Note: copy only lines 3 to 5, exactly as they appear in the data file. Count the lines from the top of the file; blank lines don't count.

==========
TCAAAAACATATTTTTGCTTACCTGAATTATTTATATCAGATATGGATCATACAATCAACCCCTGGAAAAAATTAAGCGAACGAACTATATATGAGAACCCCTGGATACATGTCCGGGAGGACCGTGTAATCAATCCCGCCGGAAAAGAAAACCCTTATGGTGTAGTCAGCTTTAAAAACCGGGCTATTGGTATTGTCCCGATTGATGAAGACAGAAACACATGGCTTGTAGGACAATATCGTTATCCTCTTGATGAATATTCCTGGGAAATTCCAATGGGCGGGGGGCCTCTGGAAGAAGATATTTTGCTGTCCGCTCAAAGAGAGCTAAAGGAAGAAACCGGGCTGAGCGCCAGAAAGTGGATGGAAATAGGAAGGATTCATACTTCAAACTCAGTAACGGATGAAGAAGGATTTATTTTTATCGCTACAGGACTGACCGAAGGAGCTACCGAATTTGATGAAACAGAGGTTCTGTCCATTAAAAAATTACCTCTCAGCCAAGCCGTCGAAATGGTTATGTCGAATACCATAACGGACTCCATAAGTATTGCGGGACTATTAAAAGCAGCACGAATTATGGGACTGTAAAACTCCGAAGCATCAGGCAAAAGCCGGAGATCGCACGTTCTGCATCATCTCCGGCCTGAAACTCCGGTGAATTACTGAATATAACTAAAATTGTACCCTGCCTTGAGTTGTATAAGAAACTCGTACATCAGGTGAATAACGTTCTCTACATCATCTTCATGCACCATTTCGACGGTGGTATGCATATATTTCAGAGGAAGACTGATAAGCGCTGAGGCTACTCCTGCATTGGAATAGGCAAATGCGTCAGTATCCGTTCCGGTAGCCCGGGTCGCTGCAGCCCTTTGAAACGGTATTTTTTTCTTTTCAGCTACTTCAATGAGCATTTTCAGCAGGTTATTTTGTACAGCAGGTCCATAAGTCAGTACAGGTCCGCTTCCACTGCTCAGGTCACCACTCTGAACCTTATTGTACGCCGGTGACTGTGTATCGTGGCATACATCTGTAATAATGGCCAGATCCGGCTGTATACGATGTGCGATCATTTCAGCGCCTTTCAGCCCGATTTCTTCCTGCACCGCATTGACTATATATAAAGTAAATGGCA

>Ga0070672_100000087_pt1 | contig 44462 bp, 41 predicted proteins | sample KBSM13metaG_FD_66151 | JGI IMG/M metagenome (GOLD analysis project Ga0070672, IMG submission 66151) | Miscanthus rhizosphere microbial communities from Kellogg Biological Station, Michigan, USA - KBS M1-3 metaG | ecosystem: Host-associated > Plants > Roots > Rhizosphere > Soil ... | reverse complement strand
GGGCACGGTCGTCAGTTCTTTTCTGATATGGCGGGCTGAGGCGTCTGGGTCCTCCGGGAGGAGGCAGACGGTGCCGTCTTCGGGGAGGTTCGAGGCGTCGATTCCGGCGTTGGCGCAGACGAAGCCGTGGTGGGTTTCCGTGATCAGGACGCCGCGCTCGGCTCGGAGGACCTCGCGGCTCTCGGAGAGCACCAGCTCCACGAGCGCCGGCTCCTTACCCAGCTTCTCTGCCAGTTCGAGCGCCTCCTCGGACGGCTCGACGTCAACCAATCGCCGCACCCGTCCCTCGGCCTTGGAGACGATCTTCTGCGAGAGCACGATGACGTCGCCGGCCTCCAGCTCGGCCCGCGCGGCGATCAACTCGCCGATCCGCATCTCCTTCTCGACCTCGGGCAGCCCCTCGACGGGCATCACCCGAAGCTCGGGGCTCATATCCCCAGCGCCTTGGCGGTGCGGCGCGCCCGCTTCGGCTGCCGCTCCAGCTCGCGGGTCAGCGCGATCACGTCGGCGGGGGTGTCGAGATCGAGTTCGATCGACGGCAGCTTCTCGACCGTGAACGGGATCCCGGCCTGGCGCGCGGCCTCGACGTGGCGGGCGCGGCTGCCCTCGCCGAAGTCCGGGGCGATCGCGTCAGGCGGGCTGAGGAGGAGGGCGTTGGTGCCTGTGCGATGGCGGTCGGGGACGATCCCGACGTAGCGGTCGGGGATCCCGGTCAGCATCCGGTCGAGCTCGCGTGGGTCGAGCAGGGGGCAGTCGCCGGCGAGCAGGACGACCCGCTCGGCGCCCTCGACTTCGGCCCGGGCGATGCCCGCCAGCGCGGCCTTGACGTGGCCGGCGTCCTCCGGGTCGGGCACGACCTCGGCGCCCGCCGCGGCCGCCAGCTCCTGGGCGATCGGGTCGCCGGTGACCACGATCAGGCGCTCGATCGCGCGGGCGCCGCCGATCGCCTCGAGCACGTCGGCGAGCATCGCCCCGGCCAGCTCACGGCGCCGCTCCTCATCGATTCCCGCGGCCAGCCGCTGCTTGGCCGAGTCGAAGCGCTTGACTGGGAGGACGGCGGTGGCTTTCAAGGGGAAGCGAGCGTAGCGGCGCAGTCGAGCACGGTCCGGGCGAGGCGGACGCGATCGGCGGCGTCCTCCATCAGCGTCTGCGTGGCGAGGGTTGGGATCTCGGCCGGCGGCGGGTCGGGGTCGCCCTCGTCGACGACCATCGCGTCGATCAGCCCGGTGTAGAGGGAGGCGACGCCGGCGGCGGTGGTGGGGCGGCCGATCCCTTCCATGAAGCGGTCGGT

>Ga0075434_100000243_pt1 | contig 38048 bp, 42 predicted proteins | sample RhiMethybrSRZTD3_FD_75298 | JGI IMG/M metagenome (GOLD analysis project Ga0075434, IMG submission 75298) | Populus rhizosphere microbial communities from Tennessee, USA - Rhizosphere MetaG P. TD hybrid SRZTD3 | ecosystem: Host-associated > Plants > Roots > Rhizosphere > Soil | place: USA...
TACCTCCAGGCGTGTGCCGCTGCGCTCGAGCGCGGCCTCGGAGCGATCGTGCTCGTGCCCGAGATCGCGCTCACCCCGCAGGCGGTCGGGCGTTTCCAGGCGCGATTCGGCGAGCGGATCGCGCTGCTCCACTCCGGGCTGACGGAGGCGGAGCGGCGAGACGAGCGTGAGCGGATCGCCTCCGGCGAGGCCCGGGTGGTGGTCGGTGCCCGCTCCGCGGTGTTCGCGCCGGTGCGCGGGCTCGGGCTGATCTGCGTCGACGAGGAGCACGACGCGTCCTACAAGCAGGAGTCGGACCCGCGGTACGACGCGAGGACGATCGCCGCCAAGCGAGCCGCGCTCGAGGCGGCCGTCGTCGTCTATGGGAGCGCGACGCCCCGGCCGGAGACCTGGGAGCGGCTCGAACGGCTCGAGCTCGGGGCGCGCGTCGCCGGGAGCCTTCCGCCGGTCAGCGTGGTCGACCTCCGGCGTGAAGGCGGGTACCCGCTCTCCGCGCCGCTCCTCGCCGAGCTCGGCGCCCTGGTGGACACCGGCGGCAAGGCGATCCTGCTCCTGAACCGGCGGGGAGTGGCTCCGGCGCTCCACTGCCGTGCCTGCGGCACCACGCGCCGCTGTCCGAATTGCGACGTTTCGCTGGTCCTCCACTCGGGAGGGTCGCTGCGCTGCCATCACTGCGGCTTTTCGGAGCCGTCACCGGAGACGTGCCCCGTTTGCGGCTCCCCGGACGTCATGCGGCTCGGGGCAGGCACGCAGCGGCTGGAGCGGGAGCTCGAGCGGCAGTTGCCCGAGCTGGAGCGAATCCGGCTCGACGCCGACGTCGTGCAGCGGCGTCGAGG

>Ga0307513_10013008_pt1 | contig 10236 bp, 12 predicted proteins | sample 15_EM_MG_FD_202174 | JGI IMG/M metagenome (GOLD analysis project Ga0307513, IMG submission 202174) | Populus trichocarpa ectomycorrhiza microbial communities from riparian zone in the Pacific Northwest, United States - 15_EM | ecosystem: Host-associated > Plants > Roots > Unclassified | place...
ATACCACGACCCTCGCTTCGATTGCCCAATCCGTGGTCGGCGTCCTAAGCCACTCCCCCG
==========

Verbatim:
GGGCACGGTCGTCAGTTCTTTTCTGATATGGCGGGCTGAGGCGTCTGGGTCCTCCGGGAGGAGGCAGACGGTGCCGTCTTCGGGGAGGTTCGAGGCGTCGATTCCGGCGTTGGCGCAGACGAAGCCGTGGTGGGTTTCCGTGATCAGGACGCCGCGCTCGGCTCGGAGGACCTCGCGGCTCTCGGAGAGCACCAGCTCCACGAGCGCCGGCTCCTTACCCAGCTTCTCTGCCAGTTCGAGCGCCTCCTCGGACGGCTCGACGTCAACCAATCGCCGCACCCGTCCCTCGGCCTTGGAGACGATCTTCTGCGAGAGCACGATGACGTCGCCGGCCTCCAGCTCGGCCCGCGCGGCGATCAACTCGCCGATCCGCATCTCCTTCTCGACCTCGGGCAGCCCCTCGACGGGCATCACCCGAAGCTCGGGGCTCATATCCCCAGCGCCTTGGCGGTGCGGCGCGCCCGCTTCGGCTGCCGCTCCAGCTCGCGGGTCAGCGCGATCACGTCGGCGGGGGTGTCGAGATCGAGTTCGATCGACGGCAGCTTCTCGACCGTGAACGGGATCCCGGCCTGGCGCGCGGCCTCGACGTGGCGGGCGCGGCTGCCCTCGCCGAAGTCCGGGGCGATCGCGTCAGGCGGGCTGAGGAGGAGGGCGTTGGTGCCTGTGCGATGGCGGTCGGGGACGATCCCGACGTAGCGGTCGGGGATCCCGGTCAGCATCCGGTCGAGCTCGCGTGGGTCGAGCAGGGGGCAGTCGCCGGCGAGCAGGACGACCCGCTCGGCGCCCTCGACTTCGGCCCGGGCGATGCCCGCCAGCGCGGCCTTGACGTGGCCGGCGTCCTCCGGGTCGGGCACGACCTCGGCGCCCGCCGCGGCCGCCAGCTCCTGGGCGATCGGGTCGCCGGTGACCACGATCAGGCGCTCGATCGCGCGGGCGCCGCCGATCGCCTCGAGCACGTCGGCGAGCATCGCCCCGGCCAGCTCACGGCGCCGCTCCTCATCGATTCCCGCGGCCAGCCGCTGCTTGGCCGAGTCGAAGCGCTTGACTGGGAGGACGGCGGTGGCTTTCAAGGGGAAGCGAGCGTAGCGGCGCAGTCGAGCACGGTCCGGGCGAGGCGGACGCGATCGGCGGCGTCCTCCATCAGCGTCTGCGTGGCGAGGGTTGGGATCTCGGCCGGCGGCGGGTCGGGGTCGCCCTCGTCGACGACCATCGCGTCGATCAGCCCGGTGTAGAGGGAGGCGACGCCGGCGGCGGTGGTGGGGCGGCCGATCCCTTCCATGAAGCGGTCGGT

>Ga0075434_100000243_pt1 | contig 38048 bp, 42 predicted proteins | sample RhiMethybrSRZTD3_FD_75298 | JGI IMG/M metagenome (GOLD analysis project Ga0075434, IMG submission 75298) | Populus rhizosphere microbial communities from Tennessee, USA - Rhizosphere MetaG P. TD hybrid SRZTD3 | ecosystem: Host-associated > Plants > Roots > Rhizosphere > Soil | place: USA...
TACCTCCAGGCGTGTGCCGCTGCGCTCGAGCGCGGCCTCGGAGCGATCGTGCTCGTGCCCGAGATCGCGCTCACCCCGCAGGCGGTCGGGCGTTTCCAGGCGCGATTCGGCGAGCGGATCGCGCTGCTCCACTCCGGGCTGACGGAGGCGGAGCGGCGAGACGAGCGTGAGCGGATCGCCTCCGGCGAGGCCCGGGTGGTGGTCGGTGCCCGCTCCGCGGTGTTCGCGCCGGTGCGCGGGCTCGGGCTGATCTGCGTCGACGAGGAGCACGACGCGTCCTACAAGCAGGAGTCGGACCCGCGGTACGACGCGAGGACGATCGCCGCCAAGCGAGCCGCGCTCGAGGCGGCCGTCGTCGTCTATGGGAGCGCGACGCCCCGGCCGGAGACCTGGGAGCGGCTCGAACGGCTCGAGCTCGGGGCGCGCGTCGCCGGGAGCCTTCCGCCGGTCAGCGTGGTCGACCTCCGGCGTGAAGGCGGGTACCCGCTCTCCGCGCCGCTCCTCGCCGAGCTCGGCGCCCTGGTGGACACCGGCGGCAAGGCGATCCTGCTCCTGAACCGGCGGGGAGTGGCTCCGGCGCTCCACTGCCGTGCCTGCGGCACCACGCGCCGCTGTCCGAATTGCGACGTTTCGCTGGTCCTCCACTCGGGAGGGTCGCTGCGCTGCCATCACTGCGGCTTTTCGGAGCCGTCACCGGAGACGTGCCCCGTTTGCGGCTCCCCGGACGTCATGCGGCTCGGGGCAGGCACGCAGCGGCTGGAGCGGGAGCTCGAGCGGCAGTTGCCCGAGCTGGAGCGAATCCGGCTCGACGCCGACGTCGTGCAGCGGCGTCGAGG